Sir Robert J. Loescher: 1937 – 2007

January 9, 2008 · Print This Article

Robert J Loecher
Sir Robert J. Loescher, 70, died on December 8, 2007.

Mr. Loescher was Professor Emeritis at the School of the Art Institute of Chicago and founder of SAIC Art History Department. He was knighted in 1990 by King Juan Carlos, of Spain.

He was preceded in death by his parents and his infant brother, George. He is survived by his brothers, Thomas Loescher, of Tucson, Arizona, and Richard Loescher, of Appleton, Wisconsin; friends, Shay DeGrandis, Nathan DeFoor, Brian Sikes and Bibiana Suarez, of Chicago; Joyce Neimanas, of Albuquerque; Wendy Woon, of New York; and many other colleagues and friends.

A memorial service to honor Sir Robert Loescher, in conjunction with the Midwest Art History Society Conference, will be held on April 4, 2008, at the Gene Siskel Film Center.

Robert J. Loescher, a specialist in Spanish and Latin American art, helped revolutionize the art history program at the School of the Art Institute of Chicago, where he taught for more than 30 years.

Mr. Loescher, 70, died in his Lake View home Saturday, Dec. 8, having had suffered from heart problems and was weakened by a recent operation.

Richard & Sarah had the pleasure of knowing and working with Mr. Loescher and will miss him greatly.

Brian and Marc review Tony Lebat’s “Bulk”

January 8, 2008 · Print This Article

Tony Labatt

Brian and Marc recently collaborated on a review of Tony Lebat’s Bulk at Queens Nails Annex for Shotgun Review. Here’s an excerpt:

“Tony Labat’s exhibition Bulk opened to throngs of art students, smoking and drinking on the sidewalk. At first, the event seemed like any other gallery reception. However, as a show focusing on the manifestation of social relations in an art event, the students hadn’t come to see anything in particular, but to rather simply be with one another. With the gallery’s main space converted to a bar, complete with amateur bartenders, swill cocktails at criminal prices, and makeshift wooden tables; Bulk turned Queens Nails Annex into a speakeasy, one built like a cheap theatrical set.

Bulk’s events have drawn together those who share in a common perspective – art students, gallerists, curators, etc.- participating in their prescribed roles of social exchange and power dynamics, as if the events had a written script. The exhibition doesn’t challenge itself to compose the audience, who provide its labor, or translate their efforts into meaning. Any examination into the relationship between the mechanics of audience as a means of production, and how it conditions the possibilities of interpretation, is absent. Without intervention, the events emerged as expected; codified and rigid. Creating work that fosters social relations shouldn’t reduce an event to the calling together of a coterie, turning the artist into a socialite of aesthetics whose practice would be a chain of well-hosted shin-digs. Bulk is emblematic of this festivalist, lackadaisical attitude that’s far too common in contemporary art.”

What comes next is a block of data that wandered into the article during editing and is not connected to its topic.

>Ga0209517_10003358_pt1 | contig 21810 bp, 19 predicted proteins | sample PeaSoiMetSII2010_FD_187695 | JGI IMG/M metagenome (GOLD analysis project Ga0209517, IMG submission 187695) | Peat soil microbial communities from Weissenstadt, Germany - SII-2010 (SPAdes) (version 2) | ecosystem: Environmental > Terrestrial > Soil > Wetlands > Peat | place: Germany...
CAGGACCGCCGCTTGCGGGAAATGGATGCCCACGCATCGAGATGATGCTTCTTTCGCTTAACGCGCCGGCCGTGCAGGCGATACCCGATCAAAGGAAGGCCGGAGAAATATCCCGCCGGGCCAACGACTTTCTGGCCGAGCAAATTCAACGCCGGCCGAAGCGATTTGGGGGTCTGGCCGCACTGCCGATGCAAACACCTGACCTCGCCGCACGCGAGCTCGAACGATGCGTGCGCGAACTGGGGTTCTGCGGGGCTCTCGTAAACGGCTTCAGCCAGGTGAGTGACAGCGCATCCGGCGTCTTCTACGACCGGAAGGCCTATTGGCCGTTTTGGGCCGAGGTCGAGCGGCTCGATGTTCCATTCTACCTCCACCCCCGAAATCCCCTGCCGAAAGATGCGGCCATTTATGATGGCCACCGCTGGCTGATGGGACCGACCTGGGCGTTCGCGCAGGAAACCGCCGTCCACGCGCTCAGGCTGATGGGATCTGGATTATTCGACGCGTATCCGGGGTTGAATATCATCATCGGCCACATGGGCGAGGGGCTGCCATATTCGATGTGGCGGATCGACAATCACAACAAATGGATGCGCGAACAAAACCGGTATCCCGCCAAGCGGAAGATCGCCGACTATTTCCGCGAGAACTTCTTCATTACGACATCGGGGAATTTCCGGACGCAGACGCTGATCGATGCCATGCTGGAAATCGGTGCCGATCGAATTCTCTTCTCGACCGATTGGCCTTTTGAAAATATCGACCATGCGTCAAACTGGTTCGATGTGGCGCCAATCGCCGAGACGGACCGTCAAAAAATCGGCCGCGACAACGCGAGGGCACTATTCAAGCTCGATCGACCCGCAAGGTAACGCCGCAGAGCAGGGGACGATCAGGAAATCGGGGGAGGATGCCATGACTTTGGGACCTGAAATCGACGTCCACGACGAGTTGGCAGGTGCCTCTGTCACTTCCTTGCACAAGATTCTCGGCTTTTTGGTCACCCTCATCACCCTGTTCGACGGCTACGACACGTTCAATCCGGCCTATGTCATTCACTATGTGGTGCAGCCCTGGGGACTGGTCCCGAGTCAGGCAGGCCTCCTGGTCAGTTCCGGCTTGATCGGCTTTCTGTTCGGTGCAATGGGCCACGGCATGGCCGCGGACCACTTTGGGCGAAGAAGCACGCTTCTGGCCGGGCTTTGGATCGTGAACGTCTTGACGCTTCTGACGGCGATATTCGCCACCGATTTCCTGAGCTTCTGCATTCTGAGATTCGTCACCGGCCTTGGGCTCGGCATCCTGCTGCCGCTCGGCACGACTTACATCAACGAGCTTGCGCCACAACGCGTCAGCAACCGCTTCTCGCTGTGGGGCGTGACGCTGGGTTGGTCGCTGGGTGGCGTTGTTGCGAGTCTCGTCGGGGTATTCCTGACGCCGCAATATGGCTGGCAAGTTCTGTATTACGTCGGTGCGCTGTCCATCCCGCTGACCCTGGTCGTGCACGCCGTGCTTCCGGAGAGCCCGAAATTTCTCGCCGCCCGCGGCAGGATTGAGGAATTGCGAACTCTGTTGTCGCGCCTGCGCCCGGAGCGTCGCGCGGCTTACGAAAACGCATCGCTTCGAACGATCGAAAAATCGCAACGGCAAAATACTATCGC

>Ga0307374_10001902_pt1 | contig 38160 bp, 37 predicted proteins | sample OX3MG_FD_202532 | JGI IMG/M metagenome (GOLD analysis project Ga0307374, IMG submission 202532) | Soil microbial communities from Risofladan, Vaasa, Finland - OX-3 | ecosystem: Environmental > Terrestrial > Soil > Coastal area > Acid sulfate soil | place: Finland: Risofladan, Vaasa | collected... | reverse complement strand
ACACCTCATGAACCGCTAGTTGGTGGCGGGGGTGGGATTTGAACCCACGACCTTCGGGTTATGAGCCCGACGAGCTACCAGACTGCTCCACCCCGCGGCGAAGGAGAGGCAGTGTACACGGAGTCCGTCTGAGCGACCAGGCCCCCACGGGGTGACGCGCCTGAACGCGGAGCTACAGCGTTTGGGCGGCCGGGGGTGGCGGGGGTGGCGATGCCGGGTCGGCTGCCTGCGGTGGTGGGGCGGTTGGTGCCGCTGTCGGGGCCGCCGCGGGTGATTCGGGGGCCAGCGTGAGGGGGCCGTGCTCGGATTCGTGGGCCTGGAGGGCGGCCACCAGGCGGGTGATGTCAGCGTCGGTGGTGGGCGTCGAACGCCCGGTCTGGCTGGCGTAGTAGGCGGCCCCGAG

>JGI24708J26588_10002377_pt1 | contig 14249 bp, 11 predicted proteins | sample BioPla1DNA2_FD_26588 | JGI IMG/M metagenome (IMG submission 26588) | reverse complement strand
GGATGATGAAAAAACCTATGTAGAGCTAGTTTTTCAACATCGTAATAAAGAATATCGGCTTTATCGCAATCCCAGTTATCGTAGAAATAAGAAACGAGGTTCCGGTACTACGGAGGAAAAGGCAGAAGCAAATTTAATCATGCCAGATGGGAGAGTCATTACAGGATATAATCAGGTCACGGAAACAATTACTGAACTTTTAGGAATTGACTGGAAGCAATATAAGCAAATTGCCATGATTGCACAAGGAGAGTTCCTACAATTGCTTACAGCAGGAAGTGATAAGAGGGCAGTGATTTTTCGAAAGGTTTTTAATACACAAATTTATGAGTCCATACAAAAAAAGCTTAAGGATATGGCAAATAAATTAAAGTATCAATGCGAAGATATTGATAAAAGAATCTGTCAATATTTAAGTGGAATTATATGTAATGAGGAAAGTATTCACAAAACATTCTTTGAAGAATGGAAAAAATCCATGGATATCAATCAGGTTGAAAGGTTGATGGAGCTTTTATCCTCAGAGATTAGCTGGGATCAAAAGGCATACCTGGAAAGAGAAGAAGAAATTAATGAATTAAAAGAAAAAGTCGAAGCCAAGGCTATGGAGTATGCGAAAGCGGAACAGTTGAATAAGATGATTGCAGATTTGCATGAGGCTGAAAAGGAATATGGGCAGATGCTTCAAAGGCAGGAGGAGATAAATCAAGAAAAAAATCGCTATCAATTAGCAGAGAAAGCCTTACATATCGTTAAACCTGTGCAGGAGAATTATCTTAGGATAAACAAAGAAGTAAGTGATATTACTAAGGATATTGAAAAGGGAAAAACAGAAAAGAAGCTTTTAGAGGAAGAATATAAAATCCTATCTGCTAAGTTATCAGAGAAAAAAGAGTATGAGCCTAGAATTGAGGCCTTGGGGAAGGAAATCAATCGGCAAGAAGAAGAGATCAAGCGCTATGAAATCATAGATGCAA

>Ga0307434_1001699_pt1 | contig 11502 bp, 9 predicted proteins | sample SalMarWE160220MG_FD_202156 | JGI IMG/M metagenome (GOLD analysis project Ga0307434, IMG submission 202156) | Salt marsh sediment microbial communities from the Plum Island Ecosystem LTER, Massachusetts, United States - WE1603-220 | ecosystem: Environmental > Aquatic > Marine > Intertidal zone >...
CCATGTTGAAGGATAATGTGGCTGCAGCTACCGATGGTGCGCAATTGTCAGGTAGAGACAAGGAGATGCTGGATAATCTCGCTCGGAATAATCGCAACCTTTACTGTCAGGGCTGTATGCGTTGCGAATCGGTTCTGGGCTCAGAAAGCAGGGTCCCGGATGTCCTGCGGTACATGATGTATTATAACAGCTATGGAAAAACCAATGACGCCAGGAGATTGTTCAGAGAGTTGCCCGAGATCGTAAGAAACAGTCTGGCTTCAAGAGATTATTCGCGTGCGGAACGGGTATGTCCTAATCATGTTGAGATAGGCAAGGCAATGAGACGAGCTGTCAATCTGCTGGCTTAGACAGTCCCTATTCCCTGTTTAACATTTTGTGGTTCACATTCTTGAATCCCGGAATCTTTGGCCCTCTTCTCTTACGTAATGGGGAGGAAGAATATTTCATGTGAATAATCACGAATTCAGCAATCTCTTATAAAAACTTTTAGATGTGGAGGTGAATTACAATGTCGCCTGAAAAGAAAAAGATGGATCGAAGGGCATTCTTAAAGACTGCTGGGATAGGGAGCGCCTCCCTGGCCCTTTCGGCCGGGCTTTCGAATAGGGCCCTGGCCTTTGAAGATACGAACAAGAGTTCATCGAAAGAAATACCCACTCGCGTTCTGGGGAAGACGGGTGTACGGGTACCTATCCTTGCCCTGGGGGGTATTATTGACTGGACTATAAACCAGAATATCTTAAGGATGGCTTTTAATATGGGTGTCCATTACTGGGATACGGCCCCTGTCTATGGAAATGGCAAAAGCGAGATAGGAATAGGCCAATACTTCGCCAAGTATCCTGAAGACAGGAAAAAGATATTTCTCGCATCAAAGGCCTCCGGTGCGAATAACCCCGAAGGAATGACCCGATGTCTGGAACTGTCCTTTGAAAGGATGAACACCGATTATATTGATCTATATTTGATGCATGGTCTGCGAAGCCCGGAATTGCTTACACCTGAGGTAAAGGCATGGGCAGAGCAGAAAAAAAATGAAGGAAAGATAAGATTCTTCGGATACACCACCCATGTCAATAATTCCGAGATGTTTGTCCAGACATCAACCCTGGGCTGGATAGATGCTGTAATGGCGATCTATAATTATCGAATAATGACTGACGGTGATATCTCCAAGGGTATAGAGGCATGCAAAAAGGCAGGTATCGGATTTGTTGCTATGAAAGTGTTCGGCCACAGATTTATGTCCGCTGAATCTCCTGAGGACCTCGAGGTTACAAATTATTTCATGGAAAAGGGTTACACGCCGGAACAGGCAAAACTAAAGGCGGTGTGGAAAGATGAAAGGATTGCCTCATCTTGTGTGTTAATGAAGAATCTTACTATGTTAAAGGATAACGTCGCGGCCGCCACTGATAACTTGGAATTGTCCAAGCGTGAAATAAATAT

The full review can be found on Shotgun Review. This writing is an extension of a survey of the San Francisco art scene Brian wrote for Artnet.

Informative Video of Duncan’s Homeland

January 7, 2008 · Print This Article

From everyone at BaS we all wish the King of Canada the best on now being part of North America and with his work to restore the National Parliament Igloo building.

New York Magazine: Year in Art Review

December 14, 2007 · Print This Article

New York Magazine
New York Magazine has published their “Best in Art 07″ with their choices for the top shows in 10 different categories as well as Best Debut and Failure.

Debatable highlights include:

Best Show: Matthew Barney’s performance with Dog, Band, Bull, Urine & ’67 Chrysler

Freshest Century-Old Painting: Picasso’s Les Demoiselles d’Avignon turned 100

Best New Scene: The Lower East Side Gallery District aka the last cheap place in Manhattan for real estate

Read them all here and let the argument begin.

David Robbins is Still Funnier Then You

December 14, 2007 · Print This Article

Now there are a lot of reasons to love David Robbins. His book is great. He is very funny. He is genuinely insightful about art and life.
He was really hard on Duncan as a student.
He looks great in scarves.

And he might be right on about how creative individuals can move forward and abandon an art world that only loves its devotees and acolytes(and it only sort of loves them.) But my favorite reason to LOVE David is that he made these…